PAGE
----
The drug negotiation provisions appear to be extremely popular, if the polls are indicative. In one particularly telling survey last year, the Kaiser Family Foundation presented a series of arguments for and against drug price negotiation. Support was overwhelming, and there wasn’t even that much of a partisan disparity, with more than 70% of self-identified Republican respondents saying they were in favor of it.

The other provisions of the legislation are less controversial. In addition to the new $2,000 cap on out-of-pocket expenses, there’s a proposed expansion of a program that provides low-income seniors with extra insurance coverage and a guarantee that vaccines would be free for Medicare beneficiaries. Today, many vaccines require copayments under Medicare, which, even when modest, can discourage seniors from getting them.

Although those provisions have gotten a lot less attention than the Senate negotiation process for the legislation, they would offer significant ― and more immediate ― help. They would also require new government spending, which is one reason they’re all part of one package.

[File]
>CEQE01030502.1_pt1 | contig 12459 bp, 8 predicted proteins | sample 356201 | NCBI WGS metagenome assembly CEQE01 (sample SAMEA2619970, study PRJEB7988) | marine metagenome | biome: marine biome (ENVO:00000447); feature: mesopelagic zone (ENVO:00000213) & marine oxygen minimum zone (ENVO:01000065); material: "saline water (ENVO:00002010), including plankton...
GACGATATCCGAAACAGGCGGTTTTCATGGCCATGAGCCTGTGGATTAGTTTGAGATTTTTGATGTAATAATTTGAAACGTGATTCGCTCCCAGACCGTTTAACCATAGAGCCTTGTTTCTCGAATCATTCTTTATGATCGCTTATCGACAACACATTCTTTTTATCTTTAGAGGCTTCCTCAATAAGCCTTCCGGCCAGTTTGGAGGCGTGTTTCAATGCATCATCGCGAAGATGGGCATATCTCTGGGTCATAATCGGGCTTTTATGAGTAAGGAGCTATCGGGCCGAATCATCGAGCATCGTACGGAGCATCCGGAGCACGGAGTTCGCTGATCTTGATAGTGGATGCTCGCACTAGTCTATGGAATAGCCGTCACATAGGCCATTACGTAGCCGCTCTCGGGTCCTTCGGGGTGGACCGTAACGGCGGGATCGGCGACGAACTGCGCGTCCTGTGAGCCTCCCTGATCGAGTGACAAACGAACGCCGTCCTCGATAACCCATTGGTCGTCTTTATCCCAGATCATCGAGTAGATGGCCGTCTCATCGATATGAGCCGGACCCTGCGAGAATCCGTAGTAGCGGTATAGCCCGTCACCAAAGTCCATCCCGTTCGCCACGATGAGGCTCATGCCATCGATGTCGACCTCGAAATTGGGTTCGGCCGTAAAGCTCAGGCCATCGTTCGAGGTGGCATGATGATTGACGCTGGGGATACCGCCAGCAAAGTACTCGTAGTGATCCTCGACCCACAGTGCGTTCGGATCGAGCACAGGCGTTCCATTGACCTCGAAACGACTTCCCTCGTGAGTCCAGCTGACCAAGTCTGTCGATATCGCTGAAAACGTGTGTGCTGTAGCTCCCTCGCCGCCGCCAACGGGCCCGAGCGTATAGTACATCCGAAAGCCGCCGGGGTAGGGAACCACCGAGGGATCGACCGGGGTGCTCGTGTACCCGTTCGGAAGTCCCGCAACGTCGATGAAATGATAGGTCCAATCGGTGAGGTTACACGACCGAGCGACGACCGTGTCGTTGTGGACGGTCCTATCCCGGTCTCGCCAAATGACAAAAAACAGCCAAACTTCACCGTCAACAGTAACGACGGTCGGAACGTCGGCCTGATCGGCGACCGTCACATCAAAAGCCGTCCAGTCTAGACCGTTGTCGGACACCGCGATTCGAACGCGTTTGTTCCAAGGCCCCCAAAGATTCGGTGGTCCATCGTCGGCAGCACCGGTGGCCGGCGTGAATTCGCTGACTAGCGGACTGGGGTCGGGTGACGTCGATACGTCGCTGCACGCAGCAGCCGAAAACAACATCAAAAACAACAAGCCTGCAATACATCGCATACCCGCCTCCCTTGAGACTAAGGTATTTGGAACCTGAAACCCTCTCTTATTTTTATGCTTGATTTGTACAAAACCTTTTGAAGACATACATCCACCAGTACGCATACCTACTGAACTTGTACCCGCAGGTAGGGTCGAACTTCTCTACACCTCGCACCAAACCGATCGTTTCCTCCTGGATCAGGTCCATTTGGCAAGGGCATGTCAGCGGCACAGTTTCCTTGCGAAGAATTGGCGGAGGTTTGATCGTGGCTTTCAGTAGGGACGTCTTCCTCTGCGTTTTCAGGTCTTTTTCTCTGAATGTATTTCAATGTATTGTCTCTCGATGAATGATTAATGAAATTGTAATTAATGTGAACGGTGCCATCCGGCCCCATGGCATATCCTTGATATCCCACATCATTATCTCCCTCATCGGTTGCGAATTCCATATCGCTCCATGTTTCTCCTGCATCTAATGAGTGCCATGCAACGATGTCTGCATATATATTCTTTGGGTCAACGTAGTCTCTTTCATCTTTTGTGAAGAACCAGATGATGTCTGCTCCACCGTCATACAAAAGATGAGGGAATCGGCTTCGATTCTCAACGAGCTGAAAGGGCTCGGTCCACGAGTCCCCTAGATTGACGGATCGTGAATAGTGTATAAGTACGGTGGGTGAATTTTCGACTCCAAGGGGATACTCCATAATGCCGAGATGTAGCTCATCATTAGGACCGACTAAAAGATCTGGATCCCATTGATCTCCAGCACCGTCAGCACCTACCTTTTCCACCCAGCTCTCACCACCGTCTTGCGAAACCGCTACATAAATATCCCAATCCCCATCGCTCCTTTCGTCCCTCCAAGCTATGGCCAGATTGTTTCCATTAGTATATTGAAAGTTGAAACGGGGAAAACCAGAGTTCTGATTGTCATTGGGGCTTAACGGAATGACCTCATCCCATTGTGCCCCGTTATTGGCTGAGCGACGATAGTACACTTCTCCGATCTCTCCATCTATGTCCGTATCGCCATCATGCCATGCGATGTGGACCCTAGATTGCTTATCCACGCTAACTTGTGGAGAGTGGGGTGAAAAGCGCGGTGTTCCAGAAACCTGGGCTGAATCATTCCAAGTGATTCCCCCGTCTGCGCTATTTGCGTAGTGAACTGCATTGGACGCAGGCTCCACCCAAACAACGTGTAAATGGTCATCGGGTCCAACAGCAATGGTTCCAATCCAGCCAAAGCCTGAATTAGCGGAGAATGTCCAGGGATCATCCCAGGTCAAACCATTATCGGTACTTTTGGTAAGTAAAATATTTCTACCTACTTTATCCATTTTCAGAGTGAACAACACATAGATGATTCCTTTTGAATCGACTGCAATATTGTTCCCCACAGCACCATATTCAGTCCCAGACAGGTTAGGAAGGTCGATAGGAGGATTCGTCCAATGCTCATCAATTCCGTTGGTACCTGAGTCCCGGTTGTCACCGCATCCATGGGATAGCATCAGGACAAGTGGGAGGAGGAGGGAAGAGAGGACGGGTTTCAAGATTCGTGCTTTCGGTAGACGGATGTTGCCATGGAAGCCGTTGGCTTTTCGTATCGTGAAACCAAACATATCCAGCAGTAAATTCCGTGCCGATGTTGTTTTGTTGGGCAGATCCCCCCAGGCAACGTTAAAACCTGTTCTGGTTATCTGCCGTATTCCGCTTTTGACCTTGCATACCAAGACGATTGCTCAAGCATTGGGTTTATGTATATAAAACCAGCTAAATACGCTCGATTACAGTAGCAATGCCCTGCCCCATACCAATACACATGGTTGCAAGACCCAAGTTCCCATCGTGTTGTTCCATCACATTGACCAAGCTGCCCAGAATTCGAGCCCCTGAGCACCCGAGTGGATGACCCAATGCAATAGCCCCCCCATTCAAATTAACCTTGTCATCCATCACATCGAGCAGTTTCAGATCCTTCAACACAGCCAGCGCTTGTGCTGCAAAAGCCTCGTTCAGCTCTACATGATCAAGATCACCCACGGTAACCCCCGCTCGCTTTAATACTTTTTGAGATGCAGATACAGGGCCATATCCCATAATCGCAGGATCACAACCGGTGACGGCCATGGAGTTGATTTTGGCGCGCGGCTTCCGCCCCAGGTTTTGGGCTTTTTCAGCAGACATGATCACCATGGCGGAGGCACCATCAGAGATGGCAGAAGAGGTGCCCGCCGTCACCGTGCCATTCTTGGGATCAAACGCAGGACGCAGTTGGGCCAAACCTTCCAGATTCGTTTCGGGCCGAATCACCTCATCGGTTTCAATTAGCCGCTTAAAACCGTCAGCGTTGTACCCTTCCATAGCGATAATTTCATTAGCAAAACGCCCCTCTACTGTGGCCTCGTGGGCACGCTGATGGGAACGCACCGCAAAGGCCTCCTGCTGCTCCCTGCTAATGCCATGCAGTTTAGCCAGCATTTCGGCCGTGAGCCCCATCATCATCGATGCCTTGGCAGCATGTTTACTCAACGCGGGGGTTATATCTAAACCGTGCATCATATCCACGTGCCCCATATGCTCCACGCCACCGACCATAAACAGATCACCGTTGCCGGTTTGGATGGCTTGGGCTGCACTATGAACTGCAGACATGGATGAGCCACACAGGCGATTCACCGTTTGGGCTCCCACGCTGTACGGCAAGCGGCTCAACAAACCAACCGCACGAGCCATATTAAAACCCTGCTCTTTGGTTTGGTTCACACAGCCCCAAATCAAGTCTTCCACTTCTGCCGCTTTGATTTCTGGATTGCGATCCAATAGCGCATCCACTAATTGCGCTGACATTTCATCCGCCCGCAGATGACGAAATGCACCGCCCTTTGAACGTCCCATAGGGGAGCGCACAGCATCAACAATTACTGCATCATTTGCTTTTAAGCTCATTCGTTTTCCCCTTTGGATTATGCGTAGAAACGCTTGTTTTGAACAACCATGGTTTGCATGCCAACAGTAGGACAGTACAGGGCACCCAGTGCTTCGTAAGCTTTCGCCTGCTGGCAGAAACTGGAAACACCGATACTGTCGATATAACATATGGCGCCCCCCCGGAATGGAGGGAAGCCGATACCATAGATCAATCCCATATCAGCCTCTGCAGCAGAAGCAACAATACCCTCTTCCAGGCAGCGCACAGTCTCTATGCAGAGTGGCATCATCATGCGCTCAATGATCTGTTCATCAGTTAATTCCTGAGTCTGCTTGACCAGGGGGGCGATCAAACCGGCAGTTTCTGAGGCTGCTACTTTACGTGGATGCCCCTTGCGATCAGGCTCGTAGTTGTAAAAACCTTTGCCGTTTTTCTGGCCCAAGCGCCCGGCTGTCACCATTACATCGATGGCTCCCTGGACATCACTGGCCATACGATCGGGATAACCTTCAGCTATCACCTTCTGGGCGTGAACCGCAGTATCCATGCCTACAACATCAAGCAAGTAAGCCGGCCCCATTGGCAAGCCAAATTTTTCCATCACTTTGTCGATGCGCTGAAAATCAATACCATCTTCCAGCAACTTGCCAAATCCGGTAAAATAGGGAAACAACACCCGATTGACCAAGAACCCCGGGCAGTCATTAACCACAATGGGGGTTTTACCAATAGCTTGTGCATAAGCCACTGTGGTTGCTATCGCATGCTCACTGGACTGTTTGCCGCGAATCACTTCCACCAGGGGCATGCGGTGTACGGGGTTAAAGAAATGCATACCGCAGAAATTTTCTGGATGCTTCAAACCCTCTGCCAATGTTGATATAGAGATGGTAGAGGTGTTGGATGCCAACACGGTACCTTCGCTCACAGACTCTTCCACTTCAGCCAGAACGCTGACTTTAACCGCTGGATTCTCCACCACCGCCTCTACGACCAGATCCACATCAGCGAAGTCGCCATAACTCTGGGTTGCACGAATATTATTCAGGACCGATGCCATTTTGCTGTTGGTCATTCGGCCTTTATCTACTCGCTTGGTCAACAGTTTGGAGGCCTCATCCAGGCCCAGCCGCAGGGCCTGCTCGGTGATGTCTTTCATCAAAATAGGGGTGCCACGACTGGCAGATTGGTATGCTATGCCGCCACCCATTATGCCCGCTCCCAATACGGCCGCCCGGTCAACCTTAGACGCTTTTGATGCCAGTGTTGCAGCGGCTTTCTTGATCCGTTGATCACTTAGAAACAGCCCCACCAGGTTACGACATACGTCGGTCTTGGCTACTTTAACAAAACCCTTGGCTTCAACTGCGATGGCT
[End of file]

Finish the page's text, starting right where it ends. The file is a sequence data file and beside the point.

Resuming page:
The money Medicare would be saving, through negotiated prices and limits on inflation, would help finance the vaccines, extra help for low-income seniors and that $2,000 cap on out-of-pocket expenses.

That’s one reason Lovisa Gustafsson, a vice president at the Commonwealth Fund, told HuffPost it’s wrong to think of the legislation as cutting benefits.

It’s not taking away your coverage or something along those lines,” Gustafsson said. “It’s one of those rare occasions where you are able to save money, to spend less, but also to improve things for patients. … It’s kind of an all-around win for everyone ― except the pharmaceutical industry.”